Clinical Review

Systemic Scleroderma: The Truth Beneath a "Skin Disease"

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References

Skin changes tend to peak within the first five years. Patients who experience them rapidly are at increased risk for severe internal organ involvement.6 With disease progression come facial changes, including a shrunken nose, microglossia, small lips, furrowing around the mouth, telangiectasias, hyperpigmentation (resembling that seen in patients with Addison’s disease), and sclerosis that limits facial expressions, leaving a mask-like appearance.6,10

Calcinosis, the buildup of calcium deposits under the skin, appears in the form of painful, hard nodules, especially in the digits, elbows, knees, and other joints. This occurs in 40% of SSc patients.11 In addition to the already thickened sclerotic skin, calcinosis causes flexion contractures leading to restricted mobility, articular deformities, and dissolution of the distal phalanges.10,16

Noncutaneous Manifestations
In addition to vascular and cutaneous changes, patients affected by SSc may develop a multitude of musculoskeletal complaints, including nonspecific joint pain. These symptoms can manifest as arthritis and cause discomfort in the tendons and muscles. Patients may even develop myopathies and muscle weakness over time.17

GI tract complaints are almost universally seen in patients with SSc; more than 85% of patients experience dysphagia, phagodynia, or other esophageal problems.10 These symptoms usually result from peristaltic abnormalities: reflux, Barrett’s metaplasia, hypomotility, and/or fibrotic strictures. Subsequent complaints may include nausea, vomiting, abdominal pain, and constipation due to colonic hypomotility.18,19 In some patients, malabsorption syndrome can advance to a stage at which parenteral nutrition is required.12

Pulmonary impairment is another common manifestation, affecting possibly 80% to 90% of patients with SSc.2,7 Patients who present with dyspnea or a dry, irritating cough may have underlying lung fibrosis.6,11 Those who report shortness of breath, fatigue, fast heart rates, or blackouts may have pulmonary hypertension, which is seen in one in seven patients.11 Pulmonary hypertension reduces the five-year survival rate from 90% to as low as 50%, making it a significant cause of SSc-related death.10

The most devastating clinical manifestations in SSc patients are renal and heart involvement.20 Among all the possibilities of organ involvement, kidney damage incurs the worst prognosis and the highest mortality. Of patients not treated for this development, only 16% survive longer than one year; with treatment, such patients’ five-year survival is 45%.10

Sclerodermal renal crisis is apparent in patients who meet the diagnostic criteria of proteinuria, azotemia, arterial hypertension, a reduced glomerular filtration rate, hematuria, and microangiopathic hemolytic anemia.20-25 Patients may also present with retrosternal pain, possibly signifying myocardial fibrosis. This complication, in addition to kidney failure, can lead to arrhythmias and ultimately heart failure.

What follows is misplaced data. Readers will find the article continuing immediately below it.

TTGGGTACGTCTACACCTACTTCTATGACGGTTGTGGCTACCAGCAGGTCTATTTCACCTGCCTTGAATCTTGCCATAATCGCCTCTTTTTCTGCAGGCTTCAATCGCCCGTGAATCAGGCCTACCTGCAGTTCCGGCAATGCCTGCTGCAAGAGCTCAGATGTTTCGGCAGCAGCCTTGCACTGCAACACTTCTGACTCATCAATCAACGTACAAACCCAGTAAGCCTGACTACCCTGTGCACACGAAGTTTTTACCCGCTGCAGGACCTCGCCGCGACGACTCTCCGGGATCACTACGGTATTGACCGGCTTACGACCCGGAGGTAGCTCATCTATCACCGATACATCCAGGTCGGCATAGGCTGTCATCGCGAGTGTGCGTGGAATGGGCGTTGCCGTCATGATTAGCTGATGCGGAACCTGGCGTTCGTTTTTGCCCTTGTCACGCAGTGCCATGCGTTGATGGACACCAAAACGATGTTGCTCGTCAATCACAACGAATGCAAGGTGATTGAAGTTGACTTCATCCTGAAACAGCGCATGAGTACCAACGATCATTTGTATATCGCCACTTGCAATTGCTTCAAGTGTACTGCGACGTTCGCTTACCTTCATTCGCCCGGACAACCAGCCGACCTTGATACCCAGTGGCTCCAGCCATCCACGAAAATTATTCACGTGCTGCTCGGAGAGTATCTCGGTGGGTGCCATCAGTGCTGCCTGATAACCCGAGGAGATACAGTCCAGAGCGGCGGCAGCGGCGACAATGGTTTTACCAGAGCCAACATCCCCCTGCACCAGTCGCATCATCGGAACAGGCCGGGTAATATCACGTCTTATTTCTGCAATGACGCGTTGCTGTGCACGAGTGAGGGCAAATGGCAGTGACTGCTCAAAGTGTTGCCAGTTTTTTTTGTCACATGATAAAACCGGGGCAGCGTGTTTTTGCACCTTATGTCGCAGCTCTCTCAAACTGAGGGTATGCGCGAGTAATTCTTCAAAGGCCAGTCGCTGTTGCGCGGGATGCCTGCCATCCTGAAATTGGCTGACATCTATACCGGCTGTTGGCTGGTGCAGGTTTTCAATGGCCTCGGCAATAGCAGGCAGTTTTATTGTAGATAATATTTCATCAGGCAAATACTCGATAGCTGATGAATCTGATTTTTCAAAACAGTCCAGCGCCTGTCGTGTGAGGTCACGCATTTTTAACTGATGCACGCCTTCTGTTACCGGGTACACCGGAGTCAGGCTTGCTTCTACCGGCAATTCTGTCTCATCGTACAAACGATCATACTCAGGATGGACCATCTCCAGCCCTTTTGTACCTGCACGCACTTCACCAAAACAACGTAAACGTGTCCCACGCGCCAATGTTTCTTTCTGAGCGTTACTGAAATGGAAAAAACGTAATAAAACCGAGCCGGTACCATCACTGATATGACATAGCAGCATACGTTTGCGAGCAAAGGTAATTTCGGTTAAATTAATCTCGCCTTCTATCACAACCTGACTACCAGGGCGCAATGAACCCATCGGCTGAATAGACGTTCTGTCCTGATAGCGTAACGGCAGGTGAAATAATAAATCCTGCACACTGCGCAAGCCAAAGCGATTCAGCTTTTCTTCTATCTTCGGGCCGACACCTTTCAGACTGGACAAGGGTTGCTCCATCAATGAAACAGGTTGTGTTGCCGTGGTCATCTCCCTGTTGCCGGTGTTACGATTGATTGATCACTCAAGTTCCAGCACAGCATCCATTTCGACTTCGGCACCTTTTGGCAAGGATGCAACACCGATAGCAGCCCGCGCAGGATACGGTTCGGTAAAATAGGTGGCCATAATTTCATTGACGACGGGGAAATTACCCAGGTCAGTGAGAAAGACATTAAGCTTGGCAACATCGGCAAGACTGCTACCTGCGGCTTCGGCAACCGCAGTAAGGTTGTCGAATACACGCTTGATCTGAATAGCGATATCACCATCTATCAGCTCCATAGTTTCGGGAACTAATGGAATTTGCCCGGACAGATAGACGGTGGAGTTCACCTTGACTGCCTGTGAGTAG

Patient History
Particularly important components of the patient history include gender, race, age, family history, and work environment. Although anyone can develop scleroderma, women are four times more likely than men to develop SSc, and pregnancy increases women’s risk tenfold.11 For unknown reasons, African-Americans are more frequently affected than whites and are at increased risk for serious systemic involvement.4

Symptom onset is most common between ages 25 and 55, although children and elderly persons can be affected.11,26,27

Most research suggests that SSc is not directly inherited, although (as in the case of other autoimmune diseases) genetic factors can predispose people with additional external triggers.21,28,29 A positive family history is a strong risk factor for SSc. In a large cohort-based study, patients with SSc invariably had at least one first-degree relative who was also affected.29

Although the exact cause of SSc remains unknown, substantial research suggests that environmental factors, especially exposure to certain metals and chemical compounds (eg, solvents, pesticides, silica), play a major role in its development.1,16,30 Farmers, factory and construction workers, coal miners, and others may be exposed to these chemicals, so it is important to ask about potentially hazardous occupations.

Physical Examination
Patients in whom any form of scleroderma is suspected should undergo a thorough physical examination. It is here that preliminary signs of internal organ involvement and fibrosis must be detected.

Clinicians should observe the skin for signs of inflammation. Any changes in the skin’s appearance or texture, including tight, hardened, and sclerotic changes of the hands, face, mouth, trunk, and/or digits, should also be noted. The examiner may notice furrowing around the mouth, telangiectasias, and hyperpigmentation.6,10 Signs of vascular damage may be identified, including digital discoloration and ulcers associated with Raynaud’s phenomenon.22

Examination of the skin (with palpation) will reveal information about the disease’s activity, involvement, and severity.31 Active cutaneous disease indicated by inflammatory signs (eg, edema) correlates with active internal disease, such as renal crisis or fibrosing alveolitis.10 Inactive skin disease manifests as sclerotic skin resembling a scar.31

If skin sclerosis is sufficient for suspicion of SSc, additional steps are required. In the ear-nose-throat examination, for example, the mucosal membranes should be observed for signs of Sjögren’s syndrome, since it is associated with SSc.32 The mouth should also be examined for telangiectasias and microglossia.

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